The worst case scenario is when one player is just acting like a jerk. Something has put them in a bad mood,* and they’re letting off steam by ruining someone else’s fun. In this case, it’s your job to intervene. The social contract gives you great power, and with it comes great responsibility. You don’t need to be aggressive, but you do need to be firm. No bullying in your game. If the belligerent player refuses to back down, pause the game until things have a chance to cool off.
3. Sudden NPC Death
Without NPCs, most plots would be impossible. They’re your most versatile storytelling tools, and sometimes you end up with NPCs that the campaign cannot do without. In an ideal world, these loadbearing NPCs would never die before the plot demanded it, but roleplaying games rarely work that way. Sometimes you get careless, or the PCs are super determined to eliminate a villain you planned to use later. You might not realize how important an NPC is until they’re gone. Villains are the obvious example, but it can happen with critical mentor, ally, or foil characters as well. Lord of the Rings would have some serious problems if Gandalf was killed by Saruman in the first book.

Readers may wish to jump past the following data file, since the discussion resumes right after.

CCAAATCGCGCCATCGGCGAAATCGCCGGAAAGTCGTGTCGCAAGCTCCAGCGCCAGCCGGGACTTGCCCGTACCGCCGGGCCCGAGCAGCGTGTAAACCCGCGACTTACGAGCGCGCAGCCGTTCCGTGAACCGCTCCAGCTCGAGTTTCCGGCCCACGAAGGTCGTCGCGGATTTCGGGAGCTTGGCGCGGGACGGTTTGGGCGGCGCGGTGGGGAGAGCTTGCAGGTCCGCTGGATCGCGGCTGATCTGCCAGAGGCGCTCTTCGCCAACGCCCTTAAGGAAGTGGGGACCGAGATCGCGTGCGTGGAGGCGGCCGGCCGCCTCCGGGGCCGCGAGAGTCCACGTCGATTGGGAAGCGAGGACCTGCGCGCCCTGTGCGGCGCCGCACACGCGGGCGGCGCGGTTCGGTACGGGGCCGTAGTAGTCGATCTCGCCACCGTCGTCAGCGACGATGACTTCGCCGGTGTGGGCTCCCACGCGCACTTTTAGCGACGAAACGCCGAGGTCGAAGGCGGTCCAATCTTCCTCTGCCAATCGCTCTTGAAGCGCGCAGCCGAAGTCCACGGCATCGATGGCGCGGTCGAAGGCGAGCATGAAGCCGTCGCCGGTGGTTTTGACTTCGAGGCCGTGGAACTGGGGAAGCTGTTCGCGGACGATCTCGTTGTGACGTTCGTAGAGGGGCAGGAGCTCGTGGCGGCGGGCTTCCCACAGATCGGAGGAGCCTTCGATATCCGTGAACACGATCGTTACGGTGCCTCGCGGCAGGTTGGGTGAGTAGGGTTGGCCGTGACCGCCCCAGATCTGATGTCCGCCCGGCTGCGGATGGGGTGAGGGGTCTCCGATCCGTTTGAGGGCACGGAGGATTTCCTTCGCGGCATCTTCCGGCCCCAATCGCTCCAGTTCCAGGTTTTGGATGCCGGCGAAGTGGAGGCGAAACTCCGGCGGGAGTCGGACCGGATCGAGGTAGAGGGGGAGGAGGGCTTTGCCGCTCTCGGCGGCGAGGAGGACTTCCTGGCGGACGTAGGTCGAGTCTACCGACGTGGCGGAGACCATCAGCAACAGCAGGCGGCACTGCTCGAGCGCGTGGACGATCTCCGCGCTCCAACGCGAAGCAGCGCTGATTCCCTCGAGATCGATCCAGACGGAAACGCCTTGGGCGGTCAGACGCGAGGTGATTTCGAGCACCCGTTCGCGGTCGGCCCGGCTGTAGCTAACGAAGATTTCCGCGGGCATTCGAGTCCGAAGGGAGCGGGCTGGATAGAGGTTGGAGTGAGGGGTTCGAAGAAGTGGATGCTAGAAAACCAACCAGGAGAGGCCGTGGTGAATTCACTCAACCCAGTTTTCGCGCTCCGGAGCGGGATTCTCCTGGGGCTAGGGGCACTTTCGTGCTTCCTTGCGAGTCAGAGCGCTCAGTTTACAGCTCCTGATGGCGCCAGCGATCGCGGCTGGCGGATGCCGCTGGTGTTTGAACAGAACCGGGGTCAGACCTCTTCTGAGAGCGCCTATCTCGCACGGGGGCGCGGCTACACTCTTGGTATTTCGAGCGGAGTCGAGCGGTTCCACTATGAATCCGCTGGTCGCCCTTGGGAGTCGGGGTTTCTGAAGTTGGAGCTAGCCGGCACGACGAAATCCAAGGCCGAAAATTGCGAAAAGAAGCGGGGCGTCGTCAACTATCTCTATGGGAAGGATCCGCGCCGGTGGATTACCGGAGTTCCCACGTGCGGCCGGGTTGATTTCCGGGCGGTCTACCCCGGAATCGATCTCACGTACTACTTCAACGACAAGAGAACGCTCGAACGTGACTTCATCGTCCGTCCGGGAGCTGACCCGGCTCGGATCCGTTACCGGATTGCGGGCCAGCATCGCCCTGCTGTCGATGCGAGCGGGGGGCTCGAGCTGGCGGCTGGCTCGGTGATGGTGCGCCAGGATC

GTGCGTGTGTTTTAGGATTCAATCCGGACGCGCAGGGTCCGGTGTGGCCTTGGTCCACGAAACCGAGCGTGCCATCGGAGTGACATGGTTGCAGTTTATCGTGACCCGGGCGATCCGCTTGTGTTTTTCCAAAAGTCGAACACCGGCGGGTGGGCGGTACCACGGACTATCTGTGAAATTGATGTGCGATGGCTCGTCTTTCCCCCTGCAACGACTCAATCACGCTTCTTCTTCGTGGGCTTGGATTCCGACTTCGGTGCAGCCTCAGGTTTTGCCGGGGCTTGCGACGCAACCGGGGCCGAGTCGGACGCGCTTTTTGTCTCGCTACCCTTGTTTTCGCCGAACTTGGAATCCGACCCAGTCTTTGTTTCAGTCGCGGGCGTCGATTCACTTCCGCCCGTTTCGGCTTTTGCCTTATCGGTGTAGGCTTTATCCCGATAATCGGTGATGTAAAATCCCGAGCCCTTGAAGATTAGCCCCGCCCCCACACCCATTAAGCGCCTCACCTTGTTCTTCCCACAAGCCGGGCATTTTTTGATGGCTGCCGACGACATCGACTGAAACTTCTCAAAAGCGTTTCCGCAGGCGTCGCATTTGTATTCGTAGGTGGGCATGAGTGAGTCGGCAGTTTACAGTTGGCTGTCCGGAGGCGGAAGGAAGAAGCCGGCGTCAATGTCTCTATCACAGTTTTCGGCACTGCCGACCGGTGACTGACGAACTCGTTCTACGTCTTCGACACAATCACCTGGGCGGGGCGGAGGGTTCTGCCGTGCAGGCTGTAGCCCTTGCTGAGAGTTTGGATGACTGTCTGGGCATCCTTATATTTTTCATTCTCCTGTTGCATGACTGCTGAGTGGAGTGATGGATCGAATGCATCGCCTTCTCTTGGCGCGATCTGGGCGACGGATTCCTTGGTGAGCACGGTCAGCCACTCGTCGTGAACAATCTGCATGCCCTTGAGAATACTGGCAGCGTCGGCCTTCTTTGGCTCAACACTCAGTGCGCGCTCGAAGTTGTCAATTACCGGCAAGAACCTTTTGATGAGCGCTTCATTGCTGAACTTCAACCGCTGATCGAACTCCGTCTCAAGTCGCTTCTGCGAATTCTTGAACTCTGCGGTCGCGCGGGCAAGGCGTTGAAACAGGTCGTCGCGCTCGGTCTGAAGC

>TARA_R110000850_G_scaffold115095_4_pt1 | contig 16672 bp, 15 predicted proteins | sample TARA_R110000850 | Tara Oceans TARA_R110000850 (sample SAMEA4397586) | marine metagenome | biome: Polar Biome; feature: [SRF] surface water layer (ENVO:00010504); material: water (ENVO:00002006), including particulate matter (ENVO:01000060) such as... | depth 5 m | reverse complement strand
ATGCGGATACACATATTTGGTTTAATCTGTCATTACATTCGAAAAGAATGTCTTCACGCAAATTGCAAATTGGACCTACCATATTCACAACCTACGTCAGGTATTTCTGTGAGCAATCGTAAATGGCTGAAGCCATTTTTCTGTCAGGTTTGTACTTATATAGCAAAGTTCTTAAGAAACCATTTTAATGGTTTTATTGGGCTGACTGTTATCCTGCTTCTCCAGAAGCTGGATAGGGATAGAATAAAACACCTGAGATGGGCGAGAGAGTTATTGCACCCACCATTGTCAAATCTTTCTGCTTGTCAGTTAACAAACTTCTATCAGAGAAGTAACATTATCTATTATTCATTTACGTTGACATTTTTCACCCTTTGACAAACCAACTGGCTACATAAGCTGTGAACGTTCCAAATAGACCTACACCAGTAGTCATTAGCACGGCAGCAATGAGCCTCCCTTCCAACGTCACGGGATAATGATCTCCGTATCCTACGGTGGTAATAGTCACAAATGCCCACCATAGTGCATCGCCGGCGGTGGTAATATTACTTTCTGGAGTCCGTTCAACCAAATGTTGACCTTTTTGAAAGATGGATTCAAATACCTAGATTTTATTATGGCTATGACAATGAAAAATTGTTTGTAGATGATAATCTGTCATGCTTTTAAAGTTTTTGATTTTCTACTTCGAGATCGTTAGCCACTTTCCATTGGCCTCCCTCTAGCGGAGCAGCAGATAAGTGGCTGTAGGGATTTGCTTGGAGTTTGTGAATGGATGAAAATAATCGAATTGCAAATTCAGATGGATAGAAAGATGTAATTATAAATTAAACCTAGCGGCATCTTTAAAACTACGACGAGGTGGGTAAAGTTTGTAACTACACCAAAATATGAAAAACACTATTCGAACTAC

So what do you do when Olbate the Terrible, Warlord of the mountain kingdoms, takes an unexpected arrow to the throat? He was supposed to be your campaign’s main villain, rallying an alliance of powerful armies and marching down into the unprepared lowlands. The first option is to deploy an emergency backup NPC. Did Olbate have a spouse, a sibling, or a really good friend? Someone solidly connected to him who might be able to step in? An especially clever GM may have already set up such a connection in advance, but for us mere mortals, even an offhand comment will suffice.